Will run for meth

March 12, 2018

The brain regions activated in anticipation of methamphetamine are identified in a noninvasive study of male mice published in eNeuro.

Rae Silver and colleagues investigated behavioral and brain changes in response to regularly scheduled access to methamphetamine, one of the most commonly abused drugs worldwide. Mice were housed in a cage with food, water and a running wheel connected via tunnel to a separate chamber where either nebulized methamphetamine or water was available. The door to the nebulizing chamber was open for one hour at the same two time periods (early, late) each day. This experimental design avoids complications associated with injections and surgery and better represents how humans use the drug.

The researchers found that mice in the methamphetamine group, but not the water group, increased their running on the wheel two hours before the door to the nebulizing chamber was open. The activated brain regions included those implicated in reward processing, food anticipation and craving: the orbitofrontal cortex, the dorsomedial hypothalamus and lateral septum. This anticipation effect was stronger early in the day, a time of day finding consistent with a previous report in humans that found admission of overdose patients to an emergency room peaked at about 6:30 p.m.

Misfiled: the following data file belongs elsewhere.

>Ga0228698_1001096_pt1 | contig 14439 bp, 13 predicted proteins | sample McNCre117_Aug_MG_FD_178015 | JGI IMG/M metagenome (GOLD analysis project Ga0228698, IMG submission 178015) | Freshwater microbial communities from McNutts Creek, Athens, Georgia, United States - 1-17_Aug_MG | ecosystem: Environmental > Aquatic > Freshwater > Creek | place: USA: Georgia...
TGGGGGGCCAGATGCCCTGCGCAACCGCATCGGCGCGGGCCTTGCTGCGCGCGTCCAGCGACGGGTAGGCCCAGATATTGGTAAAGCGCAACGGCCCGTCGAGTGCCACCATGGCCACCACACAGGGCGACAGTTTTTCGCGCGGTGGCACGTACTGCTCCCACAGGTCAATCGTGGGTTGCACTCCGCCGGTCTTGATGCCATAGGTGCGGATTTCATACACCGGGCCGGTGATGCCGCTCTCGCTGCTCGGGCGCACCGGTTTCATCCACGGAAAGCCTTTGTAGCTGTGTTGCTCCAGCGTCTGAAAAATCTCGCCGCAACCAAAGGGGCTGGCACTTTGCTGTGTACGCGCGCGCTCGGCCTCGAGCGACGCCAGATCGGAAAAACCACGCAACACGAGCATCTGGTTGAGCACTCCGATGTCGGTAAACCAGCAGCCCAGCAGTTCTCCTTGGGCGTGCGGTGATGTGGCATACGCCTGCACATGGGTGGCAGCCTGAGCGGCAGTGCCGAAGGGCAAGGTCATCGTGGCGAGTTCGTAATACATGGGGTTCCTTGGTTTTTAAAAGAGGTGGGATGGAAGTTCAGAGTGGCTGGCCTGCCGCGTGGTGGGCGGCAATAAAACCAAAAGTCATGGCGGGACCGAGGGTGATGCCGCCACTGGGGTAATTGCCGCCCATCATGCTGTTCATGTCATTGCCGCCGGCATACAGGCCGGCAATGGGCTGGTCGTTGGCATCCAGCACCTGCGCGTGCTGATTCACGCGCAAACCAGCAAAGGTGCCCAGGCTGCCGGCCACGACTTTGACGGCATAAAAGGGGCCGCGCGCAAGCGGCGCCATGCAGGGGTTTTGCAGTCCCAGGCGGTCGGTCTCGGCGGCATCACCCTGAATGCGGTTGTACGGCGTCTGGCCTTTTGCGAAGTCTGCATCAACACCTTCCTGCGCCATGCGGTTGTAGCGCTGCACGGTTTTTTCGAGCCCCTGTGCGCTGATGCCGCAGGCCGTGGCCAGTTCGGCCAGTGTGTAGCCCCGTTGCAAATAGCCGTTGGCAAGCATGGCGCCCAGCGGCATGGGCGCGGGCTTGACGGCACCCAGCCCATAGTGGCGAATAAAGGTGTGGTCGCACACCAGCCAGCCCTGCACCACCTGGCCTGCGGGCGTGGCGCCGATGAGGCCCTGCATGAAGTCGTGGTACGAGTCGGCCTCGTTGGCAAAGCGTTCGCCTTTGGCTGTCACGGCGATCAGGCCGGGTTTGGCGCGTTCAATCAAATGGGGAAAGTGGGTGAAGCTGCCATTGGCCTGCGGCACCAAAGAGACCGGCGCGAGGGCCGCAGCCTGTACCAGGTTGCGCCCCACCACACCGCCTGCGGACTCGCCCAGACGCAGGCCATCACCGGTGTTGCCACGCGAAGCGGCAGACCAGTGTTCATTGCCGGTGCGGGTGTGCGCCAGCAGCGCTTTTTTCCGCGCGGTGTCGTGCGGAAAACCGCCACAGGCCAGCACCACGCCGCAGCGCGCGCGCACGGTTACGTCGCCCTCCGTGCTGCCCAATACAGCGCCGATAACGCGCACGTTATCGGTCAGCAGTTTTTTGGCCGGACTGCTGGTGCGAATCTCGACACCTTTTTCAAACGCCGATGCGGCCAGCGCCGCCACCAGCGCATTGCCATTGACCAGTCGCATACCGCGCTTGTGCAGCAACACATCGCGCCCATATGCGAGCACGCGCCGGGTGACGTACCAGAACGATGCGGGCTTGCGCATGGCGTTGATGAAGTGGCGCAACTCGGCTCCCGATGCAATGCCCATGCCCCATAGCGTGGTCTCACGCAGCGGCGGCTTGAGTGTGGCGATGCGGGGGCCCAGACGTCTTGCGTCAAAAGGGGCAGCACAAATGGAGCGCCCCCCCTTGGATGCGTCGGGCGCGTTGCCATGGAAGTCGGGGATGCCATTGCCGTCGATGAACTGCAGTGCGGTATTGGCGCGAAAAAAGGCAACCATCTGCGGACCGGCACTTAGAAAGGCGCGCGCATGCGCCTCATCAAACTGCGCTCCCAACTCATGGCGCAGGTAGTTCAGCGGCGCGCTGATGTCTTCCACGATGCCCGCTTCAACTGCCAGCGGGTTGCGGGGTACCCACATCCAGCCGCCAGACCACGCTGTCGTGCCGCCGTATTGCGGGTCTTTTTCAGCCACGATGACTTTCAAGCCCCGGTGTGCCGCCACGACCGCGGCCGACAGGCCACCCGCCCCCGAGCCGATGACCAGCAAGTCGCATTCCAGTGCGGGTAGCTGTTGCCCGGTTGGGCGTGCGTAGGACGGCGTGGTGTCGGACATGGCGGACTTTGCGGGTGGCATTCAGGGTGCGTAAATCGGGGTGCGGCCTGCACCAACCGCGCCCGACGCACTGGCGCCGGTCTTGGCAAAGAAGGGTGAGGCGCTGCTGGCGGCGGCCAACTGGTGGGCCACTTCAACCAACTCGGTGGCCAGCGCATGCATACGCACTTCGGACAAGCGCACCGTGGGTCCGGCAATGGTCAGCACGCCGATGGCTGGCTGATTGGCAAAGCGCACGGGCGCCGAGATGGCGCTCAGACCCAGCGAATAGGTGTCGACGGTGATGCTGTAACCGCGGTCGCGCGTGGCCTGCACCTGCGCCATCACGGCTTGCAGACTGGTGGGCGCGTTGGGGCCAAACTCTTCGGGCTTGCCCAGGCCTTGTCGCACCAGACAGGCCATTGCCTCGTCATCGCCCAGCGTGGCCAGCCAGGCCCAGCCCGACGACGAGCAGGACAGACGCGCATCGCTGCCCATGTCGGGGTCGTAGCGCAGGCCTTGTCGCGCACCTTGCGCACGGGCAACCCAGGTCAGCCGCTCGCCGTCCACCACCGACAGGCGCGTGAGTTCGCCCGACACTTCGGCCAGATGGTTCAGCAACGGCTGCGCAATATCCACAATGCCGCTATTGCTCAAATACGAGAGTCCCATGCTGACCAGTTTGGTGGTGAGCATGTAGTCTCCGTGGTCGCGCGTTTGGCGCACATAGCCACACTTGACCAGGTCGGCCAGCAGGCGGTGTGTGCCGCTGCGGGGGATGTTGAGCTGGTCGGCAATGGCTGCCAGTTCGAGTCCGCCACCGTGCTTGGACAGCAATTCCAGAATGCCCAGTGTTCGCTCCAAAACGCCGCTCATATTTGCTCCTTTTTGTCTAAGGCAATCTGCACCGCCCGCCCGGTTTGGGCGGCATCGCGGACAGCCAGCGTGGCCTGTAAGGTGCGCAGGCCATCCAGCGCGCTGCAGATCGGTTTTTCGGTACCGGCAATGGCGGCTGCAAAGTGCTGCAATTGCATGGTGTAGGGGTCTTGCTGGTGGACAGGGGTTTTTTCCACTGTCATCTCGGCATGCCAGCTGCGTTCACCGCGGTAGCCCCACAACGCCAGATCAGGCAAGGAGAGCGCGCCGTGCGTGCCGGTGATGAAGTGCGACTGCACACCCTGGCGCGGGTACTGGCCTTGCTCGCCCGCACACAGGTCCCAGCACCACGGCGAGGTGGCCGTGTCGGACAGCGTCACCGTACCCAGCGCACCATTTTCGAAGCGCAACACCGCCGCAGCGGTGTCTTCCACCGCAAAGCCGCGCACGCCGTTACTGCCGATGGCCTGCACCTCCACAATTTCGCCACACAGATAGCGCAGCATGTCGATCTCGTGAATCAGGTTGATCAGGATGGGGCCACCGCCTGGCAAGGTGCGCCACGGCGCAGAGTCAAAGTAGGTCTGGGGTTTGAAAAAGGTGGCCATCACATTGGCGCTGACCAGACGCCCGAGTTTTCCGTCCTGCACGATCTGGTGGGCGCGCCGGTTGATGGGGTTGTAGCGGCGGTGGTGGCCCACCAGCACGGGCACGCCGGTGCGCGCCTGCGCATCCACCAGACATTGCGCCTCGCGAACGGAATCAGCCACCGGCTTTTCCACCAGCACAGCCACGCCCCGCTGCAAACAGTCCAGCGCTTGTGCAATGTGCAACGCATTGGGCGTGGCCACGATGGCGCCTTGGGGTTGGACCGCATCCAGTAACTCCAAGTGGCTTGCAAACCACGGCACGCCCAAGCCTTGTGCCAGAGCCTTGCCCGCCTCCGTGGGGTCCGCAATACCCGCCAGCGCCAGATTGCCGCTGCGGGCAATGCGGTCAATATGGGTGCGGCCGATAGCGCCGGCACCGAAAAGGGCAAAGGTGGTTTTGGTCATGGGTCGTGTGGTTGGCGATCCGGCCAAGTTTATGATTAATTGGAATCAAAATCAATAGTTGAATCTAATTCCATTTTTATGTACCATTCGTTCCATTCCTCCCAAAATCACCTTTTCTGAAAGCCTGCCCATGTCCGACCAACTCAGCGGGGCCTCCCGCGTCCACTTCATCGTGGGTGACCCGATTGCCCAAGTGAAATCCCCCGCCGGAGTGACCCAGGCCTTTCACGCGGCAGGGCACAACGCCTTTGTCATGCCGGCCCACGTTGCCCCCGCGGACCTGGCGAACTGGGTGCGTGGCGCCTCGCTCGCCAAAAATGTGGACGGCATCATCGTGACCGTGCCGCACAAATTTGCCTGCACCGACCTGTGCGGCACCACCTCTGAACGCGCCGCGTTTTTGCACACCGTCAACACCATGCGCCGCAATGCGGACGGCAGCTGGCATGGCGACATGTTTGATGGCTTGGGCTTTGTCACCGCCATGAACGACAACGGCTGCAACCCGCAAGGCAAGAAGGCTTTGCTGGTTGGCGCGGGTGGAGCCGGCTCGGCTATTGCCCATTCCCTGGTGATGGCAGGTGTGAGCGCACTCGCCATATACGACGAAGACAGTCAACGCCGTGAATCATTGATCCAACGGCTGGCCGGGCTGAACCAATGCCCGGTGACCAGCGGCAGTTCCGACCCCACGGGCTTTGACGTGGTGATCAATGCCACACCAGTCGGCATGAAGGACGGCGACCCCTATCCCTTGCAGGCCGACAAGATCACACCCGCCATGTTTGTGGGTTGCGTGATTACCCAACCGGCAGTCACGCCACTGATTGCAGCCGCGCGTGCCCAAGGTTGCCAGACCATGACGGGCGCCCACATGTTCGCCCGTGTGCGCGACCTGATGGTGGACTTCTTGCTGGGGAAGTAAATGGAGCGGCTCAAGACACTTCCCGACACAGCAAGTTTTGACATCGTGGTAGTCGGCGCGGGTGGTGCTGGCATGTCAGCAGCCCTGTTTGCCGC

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Article: Brain activity during methamphetamine anticipation in a non-invasive self-administration paradigm in mice

DOI: https://doi.org/10.1523/ENEURO.0433-17.2018

Corresponding author: Rae Silver (Columbia University, New York, NY, USA), QR@columbia.edu

About eNeuro

eNeuro, the Society for Neuroscience's new open-access journal launched in 2014, publishes rigorous neuroscience research with double-blind peer review that masks the identity of both the authors and reviewers, minimizing the potential for implicit biases. eNeuro is distinguished by a broader scope and balanced perspective achieved by publishing negative results, failure to replicate or replication studies. New research, computational neuroscience, theories and methods are also published.

About The Society for Neuroscience

The Society for Neuroscience is the world's largest organization of scientists and physicians devoted to understanding the brain and nervous system. The nonprofit organization, founded in 1969, now has nearly 37,000 members in more than 90 countries and over 130 chapters worldwide.

Society for Neuroscience

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